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    • I think coal is as bad, or worse than nuclear, so we’re on the same page there. The panels I have seen are sited close together and low to the ground thus blocking out most rain and light so vegetation soon withers (and sheep might have to crawl in some cases to get underneath!) – is it different in England?

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  5. On the engineering side there are also challenges. The big one is WATER. Concentrating solar power (CSP) plants need to be cooled, just like traditional power plants, and that takes Lots of Water. Otherwise I think spacious deserts are not a bad place to site solar projects – I prefer to see them to wind turbines.
    I might like Laura’s idea of putting wind turbines along wide interstate medians however.

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    • Due to the dusty environment, solar panels also need to be cleaned almost daily to remain efficient – requiring more water. If water was plentiful in the desert….it wouldn’t be a desert. 😉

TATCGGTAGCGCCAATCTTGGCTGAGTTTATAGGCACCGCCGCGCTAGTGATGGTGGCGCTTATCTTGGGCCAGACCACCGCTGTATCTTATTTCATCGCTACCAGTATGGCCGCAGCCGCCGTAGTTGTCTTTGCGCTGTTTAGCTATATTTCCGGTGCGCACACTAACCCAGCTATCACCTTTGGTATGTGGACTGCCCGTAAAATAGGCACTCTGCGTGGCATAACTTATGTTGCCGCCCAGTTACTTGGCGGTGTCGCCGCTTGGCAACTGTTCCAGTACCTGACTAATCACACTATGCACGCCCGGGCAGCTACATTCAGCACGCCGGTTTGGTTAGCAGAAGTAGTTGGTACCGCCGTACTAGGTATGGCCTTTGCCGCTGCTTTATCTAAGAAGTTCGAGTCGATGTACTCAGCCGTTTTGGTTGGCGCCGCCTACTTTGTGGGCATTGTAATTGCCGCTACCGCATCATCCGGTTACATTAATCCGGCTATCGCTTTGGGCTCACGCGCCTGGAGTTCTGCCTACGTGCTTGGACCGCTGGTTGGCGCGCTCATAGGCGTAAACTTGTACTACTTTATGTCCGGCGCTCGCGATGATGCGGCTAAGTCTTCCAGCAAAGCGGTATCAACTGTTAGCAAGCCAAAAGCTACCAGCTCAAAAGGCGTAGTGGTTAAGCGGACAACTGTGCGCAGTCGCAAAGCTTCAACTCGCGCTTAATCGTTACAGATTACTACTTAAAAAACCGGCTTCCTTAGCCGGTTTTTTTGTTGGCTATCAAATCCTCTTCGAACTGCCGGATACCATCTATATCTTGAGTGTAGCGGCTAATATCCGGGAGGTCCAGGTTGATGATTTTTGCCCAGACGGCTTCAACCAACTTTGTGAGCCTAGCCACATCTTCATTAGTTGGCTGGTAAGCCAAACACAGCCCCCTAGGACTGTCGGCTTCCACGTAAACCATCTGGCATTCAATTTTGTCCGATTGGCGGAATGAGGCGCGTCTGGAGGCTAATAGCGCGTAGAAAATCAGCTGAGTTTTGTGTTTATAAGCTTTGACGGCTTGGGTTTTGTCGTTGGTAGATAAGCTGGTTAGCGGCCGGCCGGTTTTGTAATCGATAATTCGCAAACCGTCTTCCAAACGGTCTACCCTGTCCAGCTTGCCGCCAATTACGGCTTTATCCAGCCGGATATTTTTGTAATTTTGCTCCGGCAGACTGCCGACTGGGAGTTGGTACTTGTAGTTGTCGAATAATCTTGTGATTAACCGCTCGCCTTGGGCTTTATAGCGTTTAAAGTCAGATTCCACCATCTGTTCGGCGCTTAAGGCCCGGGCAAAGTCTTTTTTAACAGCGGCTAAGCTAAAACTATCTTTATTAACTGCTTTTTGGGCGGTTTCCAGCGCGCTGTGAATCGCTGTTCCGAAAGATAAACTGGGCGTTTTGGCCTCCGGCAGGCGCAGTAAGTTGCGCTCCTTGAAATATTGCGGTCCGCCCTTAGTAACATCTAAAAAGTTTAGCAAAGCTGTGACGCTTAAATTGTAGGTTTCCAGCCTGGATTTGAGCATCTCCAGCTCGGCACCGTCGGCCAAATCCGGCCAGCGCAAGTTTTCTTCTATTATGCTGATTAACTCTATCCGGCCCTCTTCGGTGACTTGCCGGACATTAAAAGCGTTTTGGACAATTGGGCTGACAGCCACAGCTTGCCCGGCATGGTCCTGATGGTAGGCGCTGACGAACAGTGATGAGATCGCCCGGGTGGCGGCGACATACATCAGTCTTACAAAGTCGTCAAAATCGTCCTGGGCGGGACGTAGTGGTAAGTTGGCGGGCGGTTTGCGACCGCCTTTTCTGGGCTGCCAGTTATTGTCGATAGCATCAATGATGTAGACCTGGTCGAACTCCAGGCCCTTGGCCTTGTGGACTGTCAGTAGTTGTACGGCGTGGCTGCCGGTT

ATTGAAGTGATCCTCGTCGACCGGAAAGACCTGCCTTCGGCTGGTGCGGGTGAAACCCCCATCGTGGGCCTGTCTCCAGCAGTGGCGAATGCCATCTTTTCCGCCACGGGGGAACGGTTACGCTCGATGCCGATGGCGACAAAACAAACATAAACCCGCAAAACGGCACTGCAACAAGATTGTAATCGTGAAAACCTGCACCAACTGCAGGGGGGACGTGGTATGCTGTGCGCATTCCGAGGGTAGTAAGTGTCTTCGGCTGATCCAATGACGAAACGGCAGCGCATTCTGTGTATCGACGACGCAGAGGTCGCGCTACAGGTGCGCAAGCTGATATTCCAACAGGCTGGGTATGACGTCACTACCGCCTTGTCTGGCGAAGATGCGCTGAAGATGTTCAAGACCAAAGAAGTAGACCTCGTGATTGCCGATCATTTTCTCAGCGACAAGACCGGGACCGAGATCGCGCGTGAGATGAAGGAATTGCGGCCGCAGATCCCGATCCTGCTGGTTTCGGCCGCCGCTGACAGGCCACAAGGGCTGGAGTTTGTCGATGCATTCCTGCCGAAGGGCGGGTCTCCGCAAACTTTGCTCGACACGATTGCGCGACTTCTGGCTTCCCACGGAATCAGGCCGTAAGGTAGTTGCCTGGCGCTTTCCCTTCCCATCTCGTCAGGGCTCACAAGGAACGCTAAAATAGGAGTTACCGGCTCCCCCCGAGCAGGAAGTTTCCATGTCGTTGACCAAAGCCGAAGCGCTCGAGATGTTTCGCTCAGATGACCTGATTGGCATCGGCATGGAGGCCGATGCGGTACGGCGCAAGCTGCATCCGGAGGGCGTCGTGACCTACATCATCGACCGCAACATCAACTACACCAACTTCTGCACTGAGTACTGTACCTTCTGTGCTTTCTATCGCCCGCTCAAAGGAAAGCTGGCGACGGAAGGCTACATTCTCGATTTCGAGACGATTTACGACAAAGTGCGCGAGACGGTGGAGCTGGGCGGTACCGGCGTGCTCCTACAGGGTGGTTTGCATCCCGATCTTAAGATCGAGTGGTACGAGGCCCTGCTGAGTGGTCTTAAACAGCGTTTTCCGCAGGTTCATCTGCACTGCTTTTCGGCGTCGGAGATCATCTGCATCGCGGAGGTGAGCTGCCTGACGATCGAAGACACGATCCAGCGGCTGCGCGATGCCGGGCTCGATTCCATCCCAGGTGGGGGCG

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  6. Why the high deserts, Jan? I was thinking the low ones (hotter and perhaps less water) might be less hospitable to wildlife… or do you mean high as in Nevada vs. where California deserts meet the foothills?

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  7. I’m not sure about California but having driven across Nevada and Utah – there are so many miles of desert that could probably be used for solar and wind farms with minimum damage to wildlife (for example there is no wildlife to speak of on the Bonneville Salt Flats) The high deserts and not the low ones are probably the better places for solar farms still you do have the very real issue of dust storms. There aren’t any easy solutions!